Jessica Houston is an multimedia artist and participatory arts facilitator. She facilitated two ELAN ACE Projects this year, the “Magical Garden Window” project at Sunnyside Elementary in Stanstead in the Fall of 2018, and the “Future Landscapes” mural at St. Mary’s school in Longueuil, Quebec, this Spring! Read on for her reflections on her most recent project, and her practice. 

ELAN ACE: What is your artistic practice?

Jessica: My multimedia projects examine questions related to our changing natural world, and our nature within it. I have traveled from pole to pole—using photography, painting, oral histories and objects—to evoke nature and culture entanglements. Through a variety of interventions, my works challenge the premise that we are separate from nature, looking at ‘it’ from a distance from a position of privilege. My projects often include site-specific oral histories that amplify the memory of a place and evoke land as a living process. I have worked on projects involving communities and their relationship to their environments in the Canadian Arctic, Antarctica, Greenland, Iceland, and Italy.

ELAN ACE: How have you incorporated your practice into the ELAN ACE project you are currently involved in?

Jessica: In my current project “Future Landscapes” with the students at St. Mary’s school, we have been working on envisioning our future. Based on discussions around environmental issues, including climate change and sustainability, the students created a 15-foot long mural depicting what they would like to see in the future.

Teaching is very much an extension of my artistic practice. I have worked with communities around issues of sustainability and their relationship to place in the Canadian Arctic, Antarctica, Iceland and Europe. In terms of thinking about the future, I recently deposited a time capsule in a glacier in Antarctica containing 22 handwritten letters to the future from contemporary thinkers across disciplines. No one from the present has read the letters.

Photo: Jessica Houston

ELAN ACE: Can you describe the project that you are working on?

Jessica: This collaborative piece at St. Mary’s School involved group discussions around ecology and sustainability, and thoughts about what present-day decisions will impact their future. As a group, students decided about what future they wanted and how to give their ideas vision. They delved into questions of color, scale and composition, as they painted a 5-meter-long mural of their future landscape. This work includes an Arctic with ice, biodiversity of animals, electric cars, wind and water energy, forests, mountains with minerals left in them and not extracted, and revolutionary zero energy architecture. This mural is an artwork onto itself, and it will be used as a setting for a film that the students are making that involves a robot in the future. It speaks to the way art engenders the capacity to envisioning things differently than they are. This four-day art marathon was invigorating for the students and teachers alike. The project will culminate in a school-wide event where the gymnasium will be transformed into a science museum.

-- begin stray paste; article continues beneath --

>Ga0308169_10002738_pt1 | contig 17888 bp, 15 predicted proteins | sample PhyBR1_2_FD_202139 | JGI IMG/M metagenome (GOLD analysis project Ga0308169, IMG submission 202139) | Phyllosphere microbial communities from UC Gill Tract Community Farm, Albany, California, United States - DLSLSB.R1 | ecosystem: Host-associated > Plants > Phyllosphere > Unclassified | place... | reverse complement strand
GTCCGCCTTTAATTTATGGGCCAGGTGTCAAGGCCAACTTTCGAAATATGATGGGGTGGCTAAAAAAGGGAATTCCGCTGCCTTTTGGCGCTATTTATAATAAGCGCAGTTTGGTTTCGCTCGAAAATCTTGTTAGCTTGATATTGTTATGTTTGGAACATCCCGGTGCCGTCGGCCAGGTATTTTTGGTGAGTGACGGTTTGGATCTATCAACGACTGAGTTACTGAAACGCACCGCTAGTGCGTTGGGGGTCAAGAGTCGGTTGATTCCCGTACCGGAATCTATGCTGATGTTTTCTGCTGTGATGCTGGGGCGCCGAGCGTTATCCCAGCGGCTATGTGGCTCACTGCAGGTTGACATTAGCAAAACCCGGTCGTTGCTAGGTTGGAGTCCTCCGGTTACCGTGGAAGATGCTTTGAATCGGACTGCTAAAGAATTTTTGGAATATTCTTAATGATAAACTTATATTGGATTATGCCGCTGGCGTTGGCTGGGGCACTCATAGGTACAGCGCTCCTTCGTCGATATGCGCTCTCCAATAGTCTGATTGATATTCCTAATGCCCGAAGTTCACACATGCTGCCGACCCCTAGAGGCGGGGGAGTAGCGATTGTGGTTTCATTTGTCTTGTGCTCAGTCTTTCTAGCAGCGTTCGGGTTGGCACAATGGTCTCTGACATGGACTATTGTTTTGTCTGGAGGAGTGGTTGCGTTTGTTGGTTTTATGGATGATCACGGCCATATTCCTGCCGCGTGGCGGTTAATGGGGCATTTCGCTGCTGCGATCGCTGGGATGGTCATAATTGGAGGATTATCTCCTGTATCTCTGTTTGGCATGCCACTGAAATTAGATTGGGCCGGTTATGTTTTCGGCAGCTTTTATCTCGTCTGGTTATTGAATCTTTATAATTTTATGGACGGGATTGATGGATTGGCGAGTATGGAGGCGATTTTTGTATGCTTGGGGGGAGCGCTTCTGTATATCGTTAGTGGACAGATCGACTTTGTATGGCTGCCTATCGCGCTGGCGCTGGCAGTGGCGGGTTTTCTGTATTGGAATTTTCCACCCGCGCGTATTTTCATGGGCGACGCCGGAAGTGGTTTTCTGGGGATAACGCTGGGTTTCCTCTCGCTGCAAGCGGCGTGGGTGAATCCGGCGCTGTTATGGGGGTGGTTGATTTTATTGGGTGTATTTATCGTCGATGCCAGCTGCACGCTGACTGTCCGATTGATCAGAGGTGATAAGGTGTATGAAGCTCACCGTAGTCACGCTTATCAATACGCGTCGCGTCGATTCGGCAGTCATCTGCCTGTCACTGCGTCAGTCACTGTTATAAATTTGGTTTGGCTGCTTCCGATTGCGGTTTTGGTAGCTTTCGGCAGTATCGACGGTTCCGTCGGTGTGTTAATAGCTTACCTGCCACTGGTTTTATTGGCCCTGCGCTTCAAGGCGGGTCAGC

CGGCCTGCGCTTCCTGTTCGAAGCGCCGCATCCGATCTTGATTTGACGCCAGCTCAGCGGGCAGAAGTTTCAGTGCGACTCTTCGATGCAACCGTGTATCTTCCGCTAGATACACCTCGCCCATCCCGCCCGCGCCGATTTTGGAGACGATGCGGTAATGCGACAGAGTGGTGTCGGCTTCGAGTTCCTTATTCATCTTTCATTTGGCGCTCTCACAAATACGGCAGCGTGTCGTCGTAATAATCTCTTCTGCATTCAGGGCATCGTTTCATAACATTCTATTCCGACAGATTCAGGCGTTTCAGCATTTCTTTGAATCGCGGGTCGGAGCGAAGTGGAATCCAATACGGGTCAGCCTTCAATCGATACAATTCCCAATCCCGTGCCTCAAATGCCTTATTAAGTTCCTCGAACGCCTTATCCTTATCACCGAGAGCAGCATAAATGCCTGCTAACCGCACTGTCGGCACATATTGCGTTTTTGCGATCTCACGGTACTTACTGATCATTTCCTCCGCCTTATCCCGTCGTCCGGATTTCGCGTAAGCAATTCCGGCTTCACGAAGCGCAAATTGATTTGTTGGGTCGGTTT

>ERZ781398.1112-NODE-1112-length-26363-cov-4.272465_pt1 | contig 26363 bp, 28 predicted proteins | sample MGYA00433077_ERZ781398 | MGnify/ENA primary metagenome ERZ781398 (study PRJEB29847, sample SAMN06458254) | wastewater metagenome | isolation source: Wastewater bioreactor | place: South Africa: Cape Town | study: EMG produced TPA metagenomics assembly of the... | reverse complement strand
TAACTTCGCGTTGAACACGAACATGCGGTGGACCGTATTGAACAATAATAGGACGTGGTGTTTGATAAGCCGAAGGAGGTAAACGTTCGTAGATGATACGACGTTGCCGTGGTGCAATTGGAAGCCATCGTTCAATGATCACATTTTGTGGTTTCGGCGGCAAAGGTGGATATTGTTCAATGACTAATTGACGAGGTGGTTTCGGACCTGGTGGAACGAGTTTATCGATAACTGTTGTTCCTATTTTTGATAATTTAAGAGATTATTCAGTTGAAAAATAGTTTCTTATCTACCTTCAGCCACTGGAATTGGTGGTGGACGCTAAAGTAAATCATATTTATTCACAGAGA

ELAN ACE: How do you see the students and the teachers that you are working with growing through your project? 

Jessica: The teacher that I am working with said that he was able to see different aspects of his students emerge through artmaking that are not apparent to him during other school activities. In both school projects that I have carried out, the art experience engenders in children the capacity to imagine things differently than they are. It is this ability to envision that is so important to our democracies and societies. It is also crucial for our own path as human beings.

There isn’t a lack of data supporting the evidence of global warming, clearly, we need more than data to move forward into a sustainable future. The value of imagination is pivotal to our ability as humans to respond empathetically to our world. The process of making a collaborative mural required students to think about the entire composition, and how their piece fits within and contributes to the whole. Working together, students experienced ecological thinking through the artmaking process.

ELAN ACE: Can you think of an example of co-learning that you witnessed and participated in through this project?

Jessica: The students learned a lot from one another, and I surely learned a lot from the students. Mostly, I am heartened by their spontaneity, curiosity and ability to think freely without too many censors. Of their own accord, they come up with many viable solutions to environmental issues. They surprised their teachers, who had a different idea of the future. As a result, they changed their narrative for the film they will make with the robot moving through the future landscape.

ELAN ACE: What is your vision of the future relationship of the arts to education? What do you think is the value of integrating the arts into education?

Jessica: Students’ ability to be whole human beings is awakened in the practice of making art. They use empathy, imagination and agency when making things. These elements are essential to imagining our future – art should be a core requirement to any school curriculum.

Photo: Jessica Houston